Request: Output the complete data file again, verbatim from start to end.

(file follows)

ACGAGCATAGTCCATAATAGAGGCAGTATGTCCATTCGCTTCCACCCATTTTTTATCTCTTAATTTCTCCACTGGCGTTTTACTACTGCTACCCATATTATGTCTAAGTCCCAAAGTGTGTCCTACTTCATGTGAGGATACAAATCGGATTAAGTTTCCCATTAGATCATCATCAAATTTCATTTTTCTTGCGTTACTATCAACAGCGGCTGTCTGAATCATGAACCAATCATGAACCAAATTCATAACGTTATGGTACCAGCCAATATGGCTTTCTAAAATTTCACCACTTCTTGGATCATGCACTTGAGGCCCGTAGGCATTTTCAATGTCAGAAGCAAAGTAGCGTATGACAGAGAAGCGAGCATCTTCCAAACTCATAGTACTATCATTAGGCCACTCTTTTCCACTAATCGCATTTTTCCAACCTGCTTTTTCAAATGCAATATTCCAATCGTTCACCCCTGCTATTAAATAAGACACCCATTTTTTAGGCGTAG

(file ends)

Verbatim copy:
ACGAGCATAGTCCATAATAGAGGCAGTATGTCCATTCGCTTCCACCCATTTTTTATCTCTTAATTTCTCCACTGGCGTTTTACTACTGCTACCCATATTATGTCTAAGTCCCAAAGTGTGTCCTACTTCATGTGAGGATACAAATCGGATTAAGTTTCCCATTAGATCATCATCAAATTTCATTTTTCTTGCGTTACTATCAACAGCGGCTGTCTGAATCATGAACCAATCATGAACCAAATTCATAACGTTATGGTACCAGCCAATATGGCTTTCTAAAATTTCACCACTTCTTGGATCATGCACTTGAGGCCCGTAGGCATTTTCAATGTCAGAAGCAAAGTAGCGTATGACAGAGAAGCGAGCATCTTCCAAACTCATAGTACTATCATTAGGCCACTCTTTTCCACTAATCGCATTTTTCCAACCTGCTTTTTCAAATGCAATATTCCAATCGTTCACCCCTGCTATTAAATAAGACACCCATTTTTTAGGCGTAG